It is about 10am on July 18, 2019 at Abidjan, Cote d’Ivoire. The weather is warm and humid. Dark clouds stare down as the six of us march into La Maison d’Arrêt et de correction d’Abidjan (MACA) Women’s Prison section to inspect the facility, which is home to at least 222 – who are mothers, sisters, daughters to someone. Eight of these are minors.
Files of tens of women, mostly in African dresses, gently bend their kneels and salute us as they mumble; In Cote d’Ivoire, inmates have no uniforms.
“Bonjour Monsieur? Bienvenu…” each of them wants a piece of our ears.
Since I cannot speak much French, I trail my boss who is fluent. We are ushered into an area where the women are busy with the daily chores including laundry, preparing lunch while others are talking in twos or threes with their hands hinging chins while others were in akimbo. More others are soliloquising.
As my colleagues engage in conversations with the swarm of women crowing around us, I step back to talk to the environment.
About four children – who I could count at once – were among the inmates behind the about four times walls; I am about 5.7 feet.
One mother struggles to restrain the obstinate crawling daughter folding the aired dresses on the drying concrete veranda.
Another girl child of about six months guards her gourd of milk, probably from the police officers hounding unending orders from one corner of the about 50 mitres by 50 mitres facility to the other. The baby is not suckling; she is glued to the wall; she is looking at an image of a nurse in a milky dress and a white cap planted into her black hair labelled ‘nurse’. The nurse is attending to a patient in a health facility.
Next to the nurse’s image is a female mechanic, in a navy blue overall clutching a spanner and bent towards the engine section of a white car. Next to the mechanic, was a female teacher crippling something on the black wall with a white chalk as other images of children follow the lesson attentively.
Another image next to the entrance to the kitchen is of a mother sitting next to a fireplace, clutching her baby while preparing some meal. The glittering smile of the mother bewitches the baby to radiate back to the mother with love. The three, including the fire, perfectly complemented each other.
All this time, the mother of the baby in the prison looked into the dark clouds above the spiralling wires of the electric fence above the giant wall, wondering of the world yonder. But the baby in her arms may have been thinking life behind these giant walls lead to the illustrious careers in the images. A life of a good family at home where she enjoys the food of choice, a life of playing with peers, a life of learning with peers, a life of being a doctor, mechanic or even a teacher and other illustrious careers. The right to a shelter, education, and freedom of association, all have been handcuffed.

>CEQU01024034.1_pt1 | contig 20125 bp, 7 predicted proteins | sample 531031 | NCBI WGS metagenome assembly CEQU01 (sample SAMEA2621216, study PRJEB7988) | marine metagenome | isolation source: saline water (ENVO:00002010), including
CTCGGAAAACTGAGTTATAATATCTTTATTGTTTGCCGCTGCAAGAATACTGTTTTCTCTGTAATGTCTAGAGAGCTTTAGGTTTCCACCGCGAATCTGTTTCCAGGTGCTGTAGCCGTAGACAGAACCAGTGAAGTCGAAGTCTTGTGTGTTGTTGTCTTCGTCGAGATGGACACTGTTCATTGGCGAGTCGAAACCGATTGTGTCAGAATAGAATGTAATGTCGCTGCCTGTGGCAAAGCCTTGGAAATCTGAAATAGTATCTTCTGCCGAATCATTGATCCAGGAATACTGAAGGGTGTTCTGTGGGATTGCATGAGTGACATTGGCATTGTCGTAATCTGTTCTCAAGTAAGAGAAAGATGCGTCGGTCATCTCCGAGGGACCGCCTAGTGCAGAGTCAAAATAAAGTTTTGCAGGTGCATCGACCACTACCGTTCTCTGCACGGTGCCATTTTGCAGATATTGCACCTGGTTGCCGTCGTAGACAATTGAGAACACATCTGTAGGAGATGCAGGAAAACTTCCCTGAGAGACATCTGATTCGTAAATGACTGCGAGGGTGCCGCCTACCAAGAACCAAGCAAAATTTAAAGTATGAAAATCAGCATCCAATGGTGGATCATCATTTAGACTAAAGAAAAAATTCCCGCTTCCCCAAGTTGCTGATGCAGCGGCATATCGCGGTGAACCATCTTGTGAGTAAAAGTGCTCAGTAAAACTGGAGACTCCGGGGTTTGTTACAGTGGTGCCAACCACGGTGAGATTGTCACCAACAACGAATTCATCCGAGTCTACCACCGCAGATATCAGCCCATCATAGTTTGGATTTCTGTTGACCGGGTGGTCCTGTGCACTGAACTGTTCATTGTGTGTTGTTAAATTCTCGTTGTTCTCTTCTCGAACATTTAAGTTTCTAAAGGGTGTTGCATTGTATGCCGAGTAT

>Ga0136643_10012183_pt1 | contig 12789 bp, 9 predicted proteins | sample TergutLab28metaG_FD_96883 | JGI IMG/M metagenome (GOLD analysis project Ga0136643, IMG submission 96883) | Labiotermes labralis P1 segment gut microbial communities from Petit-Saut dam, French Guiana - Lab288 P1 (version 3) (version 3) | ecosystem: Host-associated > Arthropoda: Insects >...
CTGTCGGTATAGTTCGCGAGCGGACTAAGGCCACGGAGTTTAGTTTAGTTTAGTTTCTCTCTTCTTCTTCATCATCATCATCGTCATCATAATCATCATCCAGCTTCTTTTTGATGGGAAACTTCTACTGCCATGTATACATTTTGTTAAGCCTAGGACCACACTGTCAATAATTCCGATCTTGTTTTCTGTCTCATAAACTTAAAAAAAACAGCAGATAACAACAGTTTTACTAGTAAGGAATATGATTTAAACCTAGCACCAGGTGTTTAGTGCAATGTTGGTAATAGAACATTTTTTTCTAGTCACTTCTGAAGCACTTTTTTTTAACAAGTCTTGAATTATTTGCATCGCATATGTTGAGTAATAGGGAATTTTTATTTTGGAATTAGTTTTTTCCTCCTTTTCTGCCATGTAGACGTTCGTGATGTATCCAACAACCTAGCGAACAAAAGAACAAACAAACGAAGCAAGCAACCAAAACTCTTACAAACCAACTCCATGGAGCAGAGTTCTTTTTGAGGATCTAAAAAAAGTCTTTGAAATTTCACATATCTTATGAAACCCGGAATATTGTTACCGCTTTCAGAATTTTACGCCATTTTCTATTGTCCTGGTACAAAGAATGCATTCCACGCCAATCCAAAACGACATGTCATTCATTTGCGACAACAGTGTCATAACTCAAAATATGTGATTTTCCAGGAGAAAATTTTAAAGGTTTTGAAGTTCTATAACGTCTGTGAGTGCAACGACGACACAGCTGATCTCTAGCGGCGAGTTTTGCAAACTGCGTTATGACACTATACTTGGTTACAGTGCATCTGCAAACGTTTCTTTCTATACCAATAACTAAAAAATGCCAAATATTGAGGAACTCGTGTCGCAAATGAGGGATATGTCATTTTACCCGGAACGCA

Due to language barrier, I could not immediately establish the mother’s crime, and if she had been arraigned.
But at this point, I recall the woman hawker, whose photos and video clips on one of the Nairobi City County breastfeeding a baby broke the internet a month earlier. It was claimed she was demanding for her ware confiscated by the county askaris. The crime was vending for her family on the streets of Nairobi City.
Arrest and arraignment of hawkers is not only against human rights of the victims and their families, but also criminalisation of life sustaining economic activities of vulnerable groups in the society.
Going back to MACA, two Nigerian women in their early 30’s claimed they were arrested for loitering by Cote d’Ivoire authorities. They also claimed that they have never been arraigned for the last two years they have been in custody; they are service a term they have not been sentenced to by law. Their families in Nigeria may not even be aware of this. Being Anglophones in a francophone country, it was not immediately clear if they have been granted an opportunity to complain to the prison authorities in a language they understand as per the Nelson Mandela Rules, which ironically were being commemorated on the day of the visit to the facility.
A visit to the registry could not give a breakdown of the offences of the 222 women behind the prison. But some draconian laws used to control movement of people during colonialism, have permeated into the modern society. Indeed, some countries in Africa have retained laws in the penal codes or municipal regulations, criminalising hawking, being vagabond, prostitution, loitering, being drunk and disorderly, urinating in public, doing laundry in public, among others. These laws are used to violate the rights of vulnerable people, including women and children. Worse, the victims wallow behind bars for months and even years as cases delay in courts; more others cannot afford legal representation. In most countries, the offences carry a maximum sentence of six months.
Ghana, Kenya, Cote d’Ivoire, Malawi and South Africa are some of the countries whose penal code criminalises all or some of these petty offences. It is, however, important to note that some sections of these laws have been repealed or the process is underway in countries like South Africa. The decriminalisation of petty offences is based on African Commission on Human and Peoples’ Rights’ Principles, which were launched in 2018.
While laws are created to maintain order in society, anything that criminalises the status of someone or puts vulnerable people, including women and children, at a disadvantage need to be done away with through the legislative organs. This will decongest prisons and other detention areas, while allowing for the judiciary and security agents to concentrate on major crimes.